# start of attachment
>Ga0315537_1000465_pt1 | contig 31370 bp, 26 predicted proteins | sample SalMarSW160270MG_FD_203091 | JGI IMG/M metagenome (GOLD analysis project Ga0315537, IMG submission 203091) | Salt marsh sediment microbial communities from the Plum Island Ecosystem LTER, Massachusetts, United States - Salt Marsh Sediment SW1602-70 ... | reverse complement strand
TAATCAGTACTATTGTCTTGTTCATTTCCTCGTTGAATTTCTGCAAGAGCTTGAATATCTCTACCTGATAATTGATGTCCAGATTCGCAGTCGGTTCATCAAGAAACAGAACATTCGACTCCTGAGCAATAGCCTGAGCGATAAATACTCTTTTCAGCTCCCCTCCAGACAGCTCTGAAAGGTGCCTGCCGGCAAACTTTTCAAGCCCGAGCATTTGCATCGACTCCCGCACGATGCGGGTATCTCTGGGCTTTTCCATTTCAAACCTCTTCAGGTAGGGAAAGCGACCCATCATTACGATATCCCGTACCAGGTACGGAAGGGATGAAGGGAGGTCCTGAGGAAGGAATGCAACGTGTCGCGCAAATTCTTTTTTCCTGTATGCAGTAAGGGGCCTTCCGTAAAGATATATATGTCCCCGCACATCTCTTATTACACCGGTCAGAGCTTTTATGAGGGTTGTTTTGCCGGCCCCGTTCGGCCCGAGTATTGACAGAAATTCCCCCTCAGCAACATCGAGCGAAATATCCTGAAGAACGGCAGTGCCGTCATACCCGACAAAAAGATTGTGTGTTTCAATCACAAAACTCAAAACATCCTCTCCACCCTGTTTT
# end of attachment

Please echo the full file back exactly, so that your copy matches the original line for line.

>Ga0315537_1000465_pt1 | contig 31370 bp, 26 predicted proteins | sample SalMarSW160270MG_FD_203091 | JGI IMG/M metagenome (GOLD analysis project Ga0315537, IMG submission 203091) | Salt marsh sediment microbial communities from the Plum Island Ecosystem LTER, Massachusetts, United States - Salt Marsh Sediment SW1602-70 ... | reverse complement strand
TAATCAGTACTATTGTCTTGTTCATTTCCTCGTTGAATTTCTGCAAGAGCTTGAATATCTCTACCTGATAATTGATGTCCAGATTCGCAGTCGGTTCATCAAGAAACAGAACATTCGACTCCTGAGCAATAGCCTGAGCGATAAATACTCTTTTCAGCTCCCCTCCAGACAGCTCTGAAAGGTGCCTGCCGGCAAACTTTTCAAGCCCGAGCATTTGCATCGACTCCCGCACGATGCGGGTATCTCTGGGCTTTTCCATTTCAAACCTCTTCAGGTAGGGAAAGCGACCCATCATTACGATATCCCGTACCAGGTACGGAAGGGATGAAGGGAGGTCCTGAGGAAGGAATGCAACGTGTCGCGCAAATTCTTTTTTCCTGTATGCAGTAAGGGGCCTTCCGTAAAGATATATATGTCCCCGCACATCTCTTATTACACCGGTCAGAGCTTTTATGAGGGTTGTTTTGCCGGCCCCGTTCGGCCCGAGTATTGACAGAAATTCCCCCTCAGCAACATCGAGCGAAATATCCTGAAGAACGGCAGTGCCGTCATACCCGACAAAAAGATTGTGTGTTTCAATCACAAAACTCAAAACATCCTCTCCACCCTGTTTT